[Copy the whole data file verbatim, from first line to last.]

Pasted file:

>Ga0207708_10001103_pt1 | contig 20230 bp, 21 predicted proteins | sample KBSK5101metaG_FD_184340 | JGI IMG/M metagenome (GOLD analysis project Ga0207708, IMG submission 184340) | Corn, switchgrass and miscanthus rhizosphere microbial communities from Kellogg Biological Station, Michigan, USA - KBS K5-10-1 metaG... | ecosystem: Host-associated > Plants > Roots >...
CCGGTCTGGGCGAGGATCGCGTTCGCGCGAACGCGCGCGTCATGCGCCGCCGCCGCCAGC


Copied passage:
>Ga0207708_10001103_pt1 | contig 20230 bp, 21 predicted proteins | sample KBSK5101metaG_FD_184340 | JGI IMG/M metagenome (GOLD analysis project Ga0207708, IMG submission 184340) | Corn, switchgrass and miscanthus rhizosphere microbial communities from Kellogg Biological Station, Michigan, USA - KBS K5-10-1 metaG... | ecosystem: Host-associated > Plants > Roots >...
CCGGTCTGGGCGAGGATCGCGTTCGCGCGAACGCGCGCGTCATGCGCCGCCGCCGCCAGC